Who Needs a GUI When the Prompt Is So Powerful?
Many hardcore Linux users are fans of the command prompt. While it is true that the prompt is powerful and it gives more control, it is obvious that the shell is not for everybody and all the time. The shell is great (and powerful) but when you need to use Linux in a production environment and time is a factor, you can’t afford to spend hours typing commands in the shell, when there are much easier and more productive ways to do it.
The mouse and the GUI (Graphical User Interface) have been discovered long ago, so there is no need to reinvent the wheel. You can always go to the shell and perform the tasks from there but no matter how advanced in shell commands you are, a Linux GUI almost always makes life easier even for a Linux guru.
Additionally, a Linux GUI makes it easier for new users to get used to Linux. If Linux is supposed to become mainstream, this can’t be done from the shell. New users need an easy to use Linux GUI.
The 3 Best Linux GUI/Top Linux GUI
The choice of 3, 5, 7, 10, or whatever number of best Linux GUIs is pretty subjective because each of the many Linux GUIs has its pros and cons. What is more, the selection of top Linux GUIs differs based on the purpose – i.e. if you will use Linux on a server, the choice is different from that when you are choosing a Linux desktop. In one category one Linux GUI is the leader, while in the other – the top choices are different. So it is hard to say which are the best linux GUI/top linux GUI for everybody and everything. If I were to make a selection for the best Linux GUI in the desktop category, my three picks are:
1. Gnome. Gnome, together with KDE, are the two most popular Linux GUIs, or more precisely Desktop Environments. They are huge and they have lots of stuff. Gnome is more Mac and UNIX-like and this is why a lot of people who come to Linux from MAC (or UNIX) prefer Gnome because it feels more familiar. Here is a screenshot of Gnome (credit: https://commons.wikimedia.org/wiki/File:GNOME-Screenshot-2.10-FC4.png):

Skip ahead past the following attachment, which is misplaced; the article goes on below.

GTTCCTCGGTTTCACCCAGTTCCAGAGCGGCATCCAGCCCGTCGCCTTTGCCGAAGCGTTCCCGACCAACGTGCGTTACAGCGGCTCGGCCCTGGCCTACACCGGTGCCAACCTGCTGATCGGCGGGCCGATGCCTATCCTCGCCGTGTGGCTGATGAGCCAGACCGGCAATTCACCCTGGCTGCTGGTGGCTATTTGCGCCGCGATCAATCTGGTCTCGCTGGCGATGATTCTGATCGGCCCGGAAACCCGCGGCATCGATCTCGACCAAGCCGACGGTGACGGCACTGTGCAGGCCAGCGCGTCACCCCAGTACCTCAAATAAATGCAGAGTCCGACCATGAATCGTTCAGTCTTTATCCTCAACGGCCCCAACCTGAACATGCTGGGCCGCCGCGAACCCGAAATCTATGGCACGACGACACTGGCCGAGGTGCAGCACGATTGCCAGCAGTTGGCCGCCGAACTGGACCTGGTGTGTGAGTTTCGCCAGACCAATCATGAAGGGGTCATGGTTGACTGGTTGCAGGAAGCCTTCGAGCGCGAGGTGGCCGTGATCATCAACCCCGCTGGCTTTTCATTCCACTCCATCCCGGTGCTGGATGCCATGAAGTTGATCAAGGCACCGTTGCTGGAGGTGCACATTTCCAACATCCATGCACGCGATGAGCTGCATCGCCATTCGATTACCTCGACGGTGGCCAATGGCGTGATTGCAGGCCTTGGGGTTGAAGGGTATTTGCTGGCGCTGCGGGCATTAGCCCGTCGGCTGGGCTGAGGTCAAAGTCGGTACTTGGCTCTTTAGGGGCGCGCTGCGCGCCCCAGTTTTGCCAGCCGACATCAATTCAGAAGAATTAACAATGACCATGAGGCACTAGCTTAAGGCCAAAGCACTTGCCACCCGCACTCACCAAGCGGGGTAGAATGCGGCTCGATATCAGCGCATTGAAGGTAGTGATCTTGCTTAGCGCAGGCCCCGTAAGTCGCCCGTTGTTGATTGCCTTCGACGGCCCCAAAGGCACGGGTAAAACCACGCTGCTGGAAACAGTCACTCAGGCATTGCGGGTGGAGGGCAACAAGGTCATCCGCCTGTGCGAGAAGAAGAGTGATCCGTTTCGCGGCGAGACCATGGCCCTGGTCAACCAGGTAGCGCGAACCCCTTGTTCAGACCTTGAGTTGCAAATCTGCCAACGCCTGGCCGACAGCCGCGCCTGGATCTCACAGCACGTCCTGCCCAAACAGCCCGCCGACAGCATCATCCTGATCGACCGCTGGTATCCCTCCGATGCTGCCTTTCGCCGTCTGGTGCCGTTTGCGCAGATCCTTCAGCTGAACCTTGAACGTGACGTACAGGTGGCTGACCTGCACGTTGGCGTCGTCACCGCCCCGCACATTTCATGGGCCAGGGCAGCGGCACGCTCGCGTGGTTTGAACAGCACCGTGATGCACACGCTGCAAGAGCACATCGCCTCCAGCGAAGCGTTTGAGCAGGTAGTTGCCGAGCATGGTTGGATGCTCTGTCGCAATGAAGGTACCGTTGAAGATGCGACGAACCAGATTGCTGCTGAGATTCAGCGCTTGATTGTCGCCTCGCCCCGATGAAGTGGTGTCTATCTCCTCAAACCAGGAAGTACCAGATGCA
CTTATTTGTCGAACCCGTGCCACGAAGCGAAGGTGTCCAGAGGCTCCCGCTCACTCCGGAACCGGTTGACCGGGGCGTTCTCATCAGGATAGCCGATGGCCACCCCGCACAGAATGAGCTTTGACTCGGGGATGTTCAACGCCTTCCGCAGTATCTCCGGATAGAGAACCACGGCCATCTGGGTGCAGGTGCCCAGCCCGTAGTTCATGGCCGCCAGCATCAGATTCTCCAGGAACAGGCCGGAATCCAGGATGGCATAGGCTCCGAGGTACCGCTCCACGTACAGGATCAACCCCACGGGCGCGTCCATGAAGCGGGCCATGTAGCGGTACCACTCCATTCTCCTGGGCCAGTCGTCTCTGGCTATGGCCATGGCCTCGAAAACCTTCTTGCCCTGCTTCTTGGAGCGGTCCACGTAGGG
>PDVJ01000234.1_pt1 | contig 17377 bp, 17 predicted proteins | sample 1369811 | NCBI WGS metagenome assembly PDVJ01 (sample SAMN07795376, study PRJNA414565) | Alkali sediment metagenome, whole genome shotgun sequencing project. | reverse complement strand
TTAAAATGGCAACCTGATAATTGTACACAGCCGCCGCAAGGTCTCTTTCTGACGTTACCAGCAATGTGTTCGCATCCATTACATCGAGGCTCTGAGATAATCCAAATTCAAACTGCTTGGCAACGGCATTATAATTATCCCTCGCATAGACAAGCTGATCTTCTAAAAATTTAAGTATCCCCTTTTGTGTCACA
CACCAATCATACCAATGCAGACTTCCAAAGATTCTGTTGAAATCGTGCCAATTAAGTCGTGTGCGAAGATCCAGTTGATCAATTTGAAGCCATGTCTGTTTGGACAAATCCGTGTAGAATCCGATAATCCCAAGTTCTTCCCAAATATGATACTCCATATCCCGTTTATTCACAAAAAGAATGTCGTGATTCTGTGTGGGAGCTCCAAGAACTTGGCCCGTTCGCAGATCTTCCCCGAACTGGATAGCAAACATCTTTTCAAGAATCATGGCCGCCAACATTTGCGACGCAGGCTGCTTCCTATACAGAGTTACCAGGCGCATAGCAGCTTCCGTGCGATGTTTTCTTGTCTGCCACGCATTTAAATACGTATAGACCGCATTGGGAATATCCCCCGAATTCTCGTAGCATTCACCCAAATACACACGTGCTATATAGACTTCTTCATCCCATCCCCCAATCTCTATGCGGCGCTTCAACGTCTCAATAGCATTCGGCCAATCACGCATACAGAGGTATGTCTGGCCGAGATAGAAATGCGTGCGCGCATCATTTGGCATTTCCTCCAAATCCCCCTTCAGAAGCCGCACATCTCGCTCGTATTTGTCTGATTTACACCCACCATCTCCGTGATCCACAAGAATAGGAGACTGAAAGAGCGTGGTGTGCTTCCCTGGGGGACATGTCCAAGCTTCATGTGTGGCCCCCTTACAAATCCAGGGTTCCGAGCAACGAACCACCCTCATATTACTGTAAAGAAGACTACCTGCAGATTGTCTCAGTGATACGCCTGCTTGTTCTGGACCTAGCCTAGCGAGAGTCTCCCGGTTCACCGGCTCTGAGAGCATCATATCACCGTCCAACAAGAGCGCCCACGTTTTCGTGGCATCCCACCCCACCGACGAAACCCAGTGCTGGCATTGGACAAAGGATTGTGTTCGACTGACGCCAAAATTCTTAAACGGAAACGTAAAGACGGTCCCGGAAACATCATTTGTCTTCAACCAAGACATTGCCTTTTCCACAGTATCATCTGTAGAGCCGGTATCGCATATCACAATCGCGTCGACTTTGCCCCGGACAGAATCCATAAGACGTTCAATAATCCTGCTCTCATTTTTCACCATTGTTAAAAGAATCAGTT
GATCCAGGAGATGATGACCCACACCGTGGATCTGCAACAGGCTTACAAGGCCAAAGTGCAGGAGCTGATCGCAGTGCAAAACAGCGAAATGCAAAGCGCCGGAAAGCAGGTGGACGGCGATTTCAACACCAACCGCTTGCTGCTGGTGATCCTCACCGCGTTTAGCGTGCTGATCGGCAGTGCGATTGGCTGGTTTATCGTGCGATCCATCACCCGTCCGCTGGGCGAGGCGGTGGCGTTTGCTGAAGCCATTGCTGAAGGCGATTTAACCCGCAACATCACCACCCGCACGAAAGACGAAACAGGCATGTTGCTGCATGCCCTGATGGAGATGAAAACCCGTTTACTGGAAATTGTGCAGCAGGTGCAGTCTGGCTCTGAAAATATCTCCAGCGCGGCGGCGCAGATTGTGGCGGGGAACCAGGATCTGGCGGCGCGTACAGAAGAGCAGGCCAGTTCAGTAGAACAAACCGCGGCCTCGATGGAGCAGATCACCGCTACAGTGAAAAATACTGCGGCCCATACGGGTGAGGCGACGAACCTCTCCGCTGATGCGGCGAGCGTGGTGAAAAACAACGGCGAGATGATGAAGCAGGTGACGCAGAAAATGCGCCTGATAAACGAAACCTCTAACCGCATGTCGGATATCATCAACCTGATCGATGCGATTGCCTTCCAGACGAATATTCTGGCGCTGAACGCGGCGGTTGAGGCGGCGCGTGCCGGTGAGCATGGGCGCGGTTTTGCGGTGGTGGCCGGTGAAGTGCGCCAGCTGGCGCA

2. KDE. KDE is the second big Linux GUI and it is not a worse choice than Gnome. KDE is the easier Linux GUI for users with Windows background. In my humble opinion, KDE is also more beautiful. Of course, you don’t pick a Linux GUI for its beauty but all equal (i.e. if it is functional in first place), an aesthetically-pleasing design isn’t to be neglected. Here is a screenshot of KDE:
3. Enlightenment. Enlightenment is a relatively unknown Linux GUI. Compared to the functionality of Gnome and KDE, Enlightenment is a poor relative in some areas. However, even though it lacks all the functionality of Gnome and KDE, Enlightenment is also nice and very flexible. Here is a screenshot of Enlightenment (credit:https://commons.wikimedia.org/wiki/File:Install-Enlightenment-Desktop-from-CVS-2.jpg):
Old Linux users usually have their preferred Linux GUI and once they have chosen it, they stick to it. Of course, this doesn’t mean that they are not willing to experiment with new Linux GUIs. If you still haven’t found your Linux GUI and you want to try more Linux GUIs, or more precisely Linux desktop environments and window managers, this list of Linux GUIs and window managers is a good starting point.